LEWISTON — When police arrested seven women for engaging in prostitution one night last week, they took them to the police station, not the county jail.

Officers asked each woman why she was on the street, whether someone had been compelling her to get cash for sex, then sent them to meet with an advocate, offered shelter and snacks and let the women, who ranged in age from 22 to 56, leave on their own recognizance.

The treatment was starkly different from the men arrested the last few weeks downtown for allegedly engaging prostitutes or, in these cases, undercover agents posing as sex workers. They were booked at the Androscoggin County Jail in Auburn, their faces and names publicized by police.

“We’re changing our approach,” Police Chief Brian O’Malley said. “We’re going after the sex traffickers as opposed to just publicizing the prostitution arrests and publicizing these women’s names.”

It’s all part of a larger, two-pronged effort to put an end to prostitution in certain problem areas of the city’s downtown: trying to curb demand while at the same time targeting sex traffickers who coerce women through drugs and violence to solicit sex.

Prior to this approach, residents had complained about sex workers on neighborhood streets, engaging in sex acts in public, even places where children were walking home from school. Businesses complained about prostitution outside their stores.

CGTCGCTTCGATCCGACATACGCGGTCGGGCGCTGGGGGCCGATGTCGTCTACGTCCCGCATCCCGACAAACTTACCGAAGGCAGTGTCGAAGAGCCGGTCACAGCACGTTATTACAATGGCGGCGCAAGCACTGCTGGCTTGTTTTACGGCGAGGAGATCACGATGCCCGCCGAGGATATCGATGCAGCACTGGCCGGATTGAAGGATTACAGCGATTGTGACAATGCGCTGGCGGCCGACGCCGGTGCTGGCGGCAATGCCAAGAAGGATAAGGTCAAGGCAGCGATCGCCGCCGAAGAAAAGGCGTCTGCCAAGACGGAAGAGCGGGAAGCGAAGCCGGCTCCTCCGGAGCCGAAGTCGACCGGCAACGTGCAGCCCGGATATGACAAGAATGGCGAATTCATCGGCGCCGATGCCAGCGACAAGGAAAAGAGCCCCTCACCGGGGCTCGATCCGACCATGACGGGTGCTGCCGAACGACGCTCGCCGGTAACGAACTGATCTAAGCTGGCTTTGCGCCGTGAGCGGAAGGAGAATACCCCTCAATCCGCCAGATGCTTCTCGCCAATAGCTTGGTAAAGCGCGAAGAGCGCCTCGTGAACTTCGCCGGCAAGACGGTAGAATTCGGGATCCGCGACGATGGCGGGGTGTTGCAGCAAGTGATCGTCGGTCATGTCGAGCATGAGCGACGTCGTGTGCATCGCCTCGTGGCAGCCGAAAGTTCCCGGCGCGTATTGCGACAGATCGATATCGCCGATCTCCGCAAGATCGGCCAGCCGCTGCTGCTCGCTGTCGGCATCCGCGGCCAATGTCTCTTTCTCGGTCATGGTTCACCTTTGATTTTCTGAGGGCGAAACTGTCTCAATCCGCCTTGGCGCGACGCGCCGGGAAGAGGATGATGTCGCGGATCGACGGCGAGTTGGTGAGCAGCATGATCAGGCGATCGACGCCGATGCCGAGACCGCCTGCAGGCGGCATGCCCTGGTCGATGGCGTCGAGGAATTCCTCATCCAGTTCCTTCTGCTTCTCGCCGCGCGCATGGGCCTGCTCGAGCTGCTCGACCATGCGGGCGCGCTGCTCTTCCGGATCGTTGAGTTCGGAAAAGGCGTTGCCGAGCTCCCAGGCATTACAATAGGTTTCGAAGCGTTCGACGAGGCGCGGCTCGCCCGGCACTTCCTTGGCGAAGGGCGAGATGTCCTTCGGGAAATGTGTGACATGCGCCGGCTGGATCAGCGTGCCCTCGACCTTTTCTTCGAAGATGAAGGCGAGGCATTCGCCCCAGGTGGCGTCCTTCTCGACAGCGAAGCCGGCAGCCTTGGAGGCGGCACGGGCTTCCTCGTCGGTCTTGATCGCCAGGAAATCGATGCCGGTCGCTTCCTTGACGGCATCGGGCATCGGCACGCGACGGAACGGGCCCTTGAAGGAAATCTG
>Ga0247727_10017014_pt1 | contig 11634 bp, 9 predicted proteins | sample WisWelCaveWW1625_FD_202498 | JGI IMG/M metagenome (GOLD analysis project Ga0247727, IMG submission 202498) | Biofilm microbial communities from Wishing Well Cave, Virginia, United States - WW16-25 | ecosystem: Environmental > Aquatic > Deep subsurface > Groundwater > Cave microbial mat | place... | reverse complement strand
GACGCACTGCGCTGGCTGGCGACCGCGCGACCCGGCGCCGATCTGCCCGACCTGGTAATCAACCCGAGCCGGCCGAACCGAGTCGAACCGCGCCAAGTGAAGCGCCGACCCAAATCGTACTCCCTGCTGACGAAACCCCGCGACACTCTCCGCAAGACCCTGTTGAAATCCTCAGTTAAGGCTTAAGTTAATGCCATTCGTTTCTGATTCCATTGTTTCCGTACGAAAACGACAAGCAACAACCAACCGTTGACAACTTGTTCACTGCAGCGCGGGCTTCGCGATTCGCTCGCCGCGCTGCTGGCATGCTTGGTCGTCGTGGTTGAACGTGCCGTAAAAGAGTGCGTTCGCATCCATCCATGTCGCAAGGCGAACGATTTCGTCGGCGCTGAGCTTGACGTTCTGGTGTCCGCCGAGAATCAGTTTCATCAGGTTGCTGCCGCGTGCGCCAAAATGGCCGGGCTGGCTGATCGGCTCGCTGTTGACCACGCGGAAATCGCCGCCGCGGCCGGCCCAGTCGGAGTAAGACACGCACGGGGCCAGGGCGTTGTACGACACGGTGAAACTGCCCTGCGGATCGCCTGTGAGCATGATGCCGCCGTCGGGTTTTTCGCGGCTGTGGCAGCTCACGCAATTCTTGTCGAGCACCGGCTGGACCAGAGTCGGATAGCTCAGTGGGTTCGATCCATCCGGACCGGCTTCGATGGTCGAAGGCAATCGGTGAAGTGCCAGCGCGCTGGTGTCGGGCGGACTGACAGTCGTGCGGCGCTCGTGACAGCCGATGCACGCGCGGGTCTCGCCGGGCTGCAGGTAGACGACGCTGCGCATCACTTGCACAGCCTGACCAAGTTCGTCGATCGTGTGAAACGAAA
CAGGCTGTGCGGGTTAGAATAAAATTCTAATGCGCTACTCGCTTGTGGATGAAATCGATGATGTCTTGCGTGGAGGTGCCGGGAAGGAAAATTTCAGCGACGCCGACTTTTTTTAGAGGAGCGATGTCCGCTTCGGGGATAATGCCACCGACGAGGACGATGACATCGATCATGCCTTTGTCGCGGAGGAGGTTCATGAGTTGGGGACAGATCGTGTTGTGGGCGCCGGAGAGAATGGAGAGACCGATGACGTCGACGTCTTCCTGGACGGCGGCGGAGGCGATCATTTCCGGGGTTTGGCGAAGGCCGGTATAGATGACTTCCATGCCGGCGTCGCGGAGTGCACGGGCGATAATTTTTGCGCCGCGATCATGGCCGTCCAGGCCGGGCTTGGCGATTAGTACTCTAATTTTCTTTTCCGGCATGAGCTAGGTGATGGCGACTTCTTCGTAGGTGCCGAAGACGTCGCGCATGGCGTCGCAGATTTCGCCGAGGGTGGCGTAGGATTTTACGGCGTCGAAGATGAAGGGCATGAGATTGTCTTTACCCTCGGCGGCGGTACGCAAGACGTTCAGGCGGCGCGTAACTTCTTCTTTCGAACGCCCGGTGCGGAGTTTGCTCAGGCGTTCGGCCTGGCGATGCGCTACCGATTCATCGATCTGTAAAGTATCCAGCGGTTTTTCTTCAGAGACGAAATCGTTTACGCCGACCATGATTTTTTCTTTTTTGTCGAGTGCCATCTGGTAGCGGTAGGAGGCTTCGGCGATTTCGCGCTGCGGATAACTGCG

“Obviously, if people stopped buying people, people wouldn’t sell people,” Assistant District Attorney Nathan Walsh said Friday. His office, in accordance with state law, has shifted its view over recent years to see sex workers as victims, often compelled to sell their bodies for cash to feed a drug habit fueled by sex traffickers. In fact, Walsh said, in the majority of cases, these women may have an affirmative defense to the Class E misdemeanor crime of engaging in prostitution.

Maine law says anyone compelled to engage in sex for money isn’t guilty. Compulsion includes withholding or threatening to withhold a scheduled drug or alcohol from someone who is dependent on those substances.

“So, if the girl out on the street, her drug dealer (or) her supply of heroin is coming from one specific person and that person says: ‘You’re not going to get heroin unless you go out and make money on the street and bring it back to me,’ then that would be an affirmative defense,” Walsh said.

Someone also can be compelled to engage in prostitution in order to repay a debt. If she is fearful that if she doesn’t engage in prostitution, she or someone else will be harmed or property will be damaged, that qualifies as an affirmative defense, he said.

The women who were arrested Wednesday weren’t taken to jail because state law says the crime of engaging in prostitution isn’t punishable by jail time. For that reason, it wouldn’t be lawful to incarcerate a woman charged with a crime that only is punishable by a fine, Walsh said.

“So, looking at that, we feel as though if they go to jail after arrest, the time they spent (in jail,) that criminal sanction of incarceration, in keeping with the spirit of the law, is not an appropriate sentence,” he said.


If someone has been convicted of that crime within a two-year period, though, jail time is possible, he said. And if a woman were charged with that crime as a first offense and were to violate conditions of her bail, she could be charged with a crime that includes jail time, he said.

Conditions of bail include not being on certain streets, Walsh said.